UCL Institute for Sustainable Resources


Realising Energy Storage Technologies in Low-Carbon Energy Systems

Wind turbines

1 September 2015

The Realising Energy Storage Technologies in Low-Carbon Energy Systems (RESTLESS) project is assessing the potential value of energy storage to the UK, as part of our transition to a low-carbon economy. The project aims to understand how novel energy storage technologies can be integrated into the UK energy system to support renewable generation in the future.

In the past, coal and nuclear plants have provided a constant "baseload" output while flexible gas and oil-fired stations have provided "flexible" generation to meet peaks.

There is strong pressure to transition to a low-carbon electricity system that avoids fossil fuels such as coal, oil and gas. Renewables such as wind turbines and solar panels generate zero-carbon electricity but their output is highly variable. Nuclear power stations provide constant but inflexible output.

As the proportion of renewables and nuclear generation increases, alternatives to the use of flexible fossil-fuelled generation as a means of balancing the electricity system will become increasingly valuable.

Numerous energy storage technologies for storing electricity are under development to meet this demand, and as the cost of storage is reduced through innovation, it is possible that they could have an important role in a low-carbon energy system. However, this depends on the costs and benefits relative to the sharing of these electricity imbalances through greater interconnection, demand-side electricity response and wider energy system storage. This project aims to understand how novel energy storage technologies might be integrated into the UK energy system in the future.

The RESTLESS project is taking a broader approach than previous projects by considering alternative energy system scenarios in which storage options are more integrated into the energy system (e.g. producing hydrogen for transport or heat for buildings), using a series of soft-linked energy and electricity system models. The diagram below compares the breadth of the energy system that tends to be examined in other projects and that is being considered in this project:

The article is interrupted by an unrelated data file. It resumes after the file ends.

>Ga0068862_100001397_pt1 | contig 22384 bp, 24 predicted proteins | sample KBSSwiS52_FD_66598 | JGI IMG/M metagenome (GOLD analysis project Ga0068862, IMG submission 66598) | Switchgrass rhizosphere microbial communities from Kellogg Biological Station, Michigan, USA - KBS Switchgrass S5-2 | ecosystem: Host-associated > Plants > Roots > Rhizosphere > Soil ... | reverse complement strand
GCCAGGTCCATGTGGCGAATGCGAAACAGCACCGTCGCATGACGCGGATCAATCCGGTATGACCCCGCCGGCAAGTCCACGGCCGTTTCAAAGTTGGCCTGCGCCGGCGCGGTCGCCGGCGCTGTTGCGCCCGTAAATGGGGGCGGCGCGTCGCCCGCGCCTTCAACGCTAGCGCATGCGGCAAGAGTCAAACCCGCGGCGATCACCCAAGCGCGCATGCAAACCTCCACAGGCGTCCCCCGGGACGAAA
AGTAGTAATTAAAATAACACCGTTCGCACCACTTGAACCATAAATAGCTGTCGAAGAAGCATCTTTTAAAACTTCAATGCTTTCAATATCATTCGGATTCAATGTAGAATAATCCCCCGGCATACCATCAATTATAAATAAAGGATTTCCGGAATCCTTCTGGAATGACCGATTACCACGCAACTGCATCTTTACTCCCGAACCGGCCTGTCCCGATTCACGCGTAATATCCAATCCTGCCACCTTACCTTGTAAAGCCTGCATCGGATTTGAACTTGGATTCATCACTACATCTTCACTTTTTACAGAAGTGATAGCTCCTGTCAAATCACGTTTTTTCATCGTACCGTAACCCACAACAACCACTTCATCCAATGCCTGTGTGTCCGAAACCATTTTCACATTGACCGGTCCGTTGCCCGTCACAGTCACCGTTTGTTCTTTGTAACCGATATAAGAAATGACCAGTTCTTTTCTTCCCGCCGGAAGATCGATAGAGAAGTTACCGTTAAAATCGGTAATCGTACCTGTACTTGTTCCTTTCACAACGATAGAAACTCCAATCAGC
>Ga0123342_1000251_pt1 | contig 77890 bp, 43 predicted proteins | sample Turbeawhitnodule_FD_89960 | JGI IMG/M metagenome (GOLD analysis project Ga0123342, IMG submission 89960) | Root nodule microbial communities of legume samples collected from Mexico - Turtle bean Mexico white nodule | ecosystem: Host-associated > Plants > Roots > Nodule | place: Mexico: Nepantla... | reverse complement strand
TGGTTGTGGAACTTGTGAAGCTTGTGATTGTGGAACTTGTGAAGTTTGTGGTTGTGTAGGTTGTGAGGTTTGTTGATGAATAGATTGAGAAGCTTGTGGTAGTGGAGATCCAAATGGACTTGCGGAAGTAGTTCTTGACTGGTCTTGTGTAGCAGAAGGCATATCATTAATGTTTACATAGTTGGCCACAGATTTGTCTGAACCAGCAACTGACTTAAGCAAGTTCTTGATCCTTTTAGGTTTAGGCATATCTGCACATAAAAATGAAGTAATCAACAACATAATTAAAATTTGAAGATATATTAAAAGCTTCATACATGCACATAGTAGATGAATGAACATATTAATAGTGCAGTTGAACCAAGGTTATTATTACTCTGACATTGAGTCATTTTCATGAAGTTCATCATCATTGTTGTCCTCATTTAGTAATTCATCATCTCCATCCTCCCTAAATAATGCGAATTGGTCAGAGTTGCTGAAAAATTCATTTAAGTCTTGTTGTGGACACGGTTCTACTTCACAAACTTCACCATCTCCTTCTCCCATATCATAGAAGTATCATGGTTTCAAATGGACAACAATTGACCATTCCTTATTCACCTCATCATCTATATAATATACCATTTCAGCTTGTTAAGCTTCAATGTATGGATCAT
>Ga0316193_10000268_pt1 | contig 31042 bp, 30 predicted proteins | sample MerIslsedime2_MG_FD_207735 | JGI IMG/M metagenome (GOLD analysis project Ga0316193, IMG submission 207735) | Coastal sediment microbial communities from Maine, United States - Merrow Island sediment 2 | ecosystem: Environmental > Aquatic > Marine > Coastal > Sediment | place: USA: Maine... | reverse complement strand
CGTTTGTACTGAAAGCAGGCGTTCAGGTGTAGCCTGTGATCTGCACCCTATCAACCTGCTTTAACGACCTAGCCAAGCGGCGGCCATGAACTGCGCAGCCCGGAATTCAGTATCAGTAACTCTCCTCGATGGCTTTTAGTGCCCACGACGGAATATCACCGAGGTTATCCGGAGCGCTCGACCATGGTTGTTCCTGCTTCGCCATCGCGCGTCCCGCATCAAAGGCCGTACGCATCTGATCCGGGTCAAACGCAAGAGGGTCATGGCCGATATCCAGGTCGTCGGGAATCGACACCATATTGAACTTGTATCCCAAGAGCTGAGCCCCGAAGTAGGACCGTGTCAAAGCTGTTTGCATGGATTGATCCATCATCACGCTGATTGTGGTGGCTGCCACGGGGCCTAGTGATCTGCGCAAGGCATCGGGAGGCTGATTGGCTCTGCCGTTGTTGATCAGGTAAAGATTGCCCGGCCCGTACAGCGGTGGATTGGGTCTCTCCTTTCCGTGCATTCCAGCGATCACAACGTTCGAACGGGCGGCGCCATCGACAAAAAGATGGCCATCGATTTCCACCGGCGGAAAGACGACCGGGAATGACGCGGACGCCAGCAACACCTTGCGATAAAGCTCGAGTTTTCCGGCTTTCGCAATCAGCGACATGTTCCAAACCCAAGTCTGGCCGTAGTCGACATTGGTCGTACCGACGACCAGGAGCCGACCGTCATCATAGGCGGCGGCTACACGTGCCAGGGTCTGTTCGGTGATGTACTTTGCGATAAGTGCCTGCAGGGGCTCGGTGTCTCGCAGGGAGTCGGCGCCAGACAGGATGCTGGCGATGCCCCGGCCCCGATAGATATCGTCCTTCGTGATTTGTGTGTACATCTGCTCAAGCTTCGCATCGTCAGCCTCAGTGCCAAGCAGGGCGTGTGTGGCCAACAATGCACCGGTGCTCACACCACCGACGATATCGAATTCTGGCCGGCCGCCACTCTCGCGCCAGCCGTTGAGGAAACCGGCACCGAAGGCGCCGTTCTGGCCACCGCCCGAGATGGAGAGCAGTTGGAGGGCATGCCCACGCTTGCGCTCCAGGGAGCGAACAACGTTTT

We are examining three hypotheses:

  1. That a whole energy system approach to ES is necessary to fully understand how different technologies might contribute as innovation reduces costs and as the UK energy system evolves;
  2. That a range of technological, economic and social factors affect the value of ES, so should all be considered in energy system scenarios; and,
  3. That the economic value of the difference between good and bad policy decisions relating to the role of energy storage in the transition to low-carbon generation is in the order of £bns.

The project research activities include:

  • Metrics and environmental impacts
  • Whole system energy storage valuation
  • Electricity system valuation
  • Economic analysis and market models
  • Public attitudes
  • Policy and research implications

Project Lead: Dr Paul Dodds

Visit the project website: www.restless.org.uk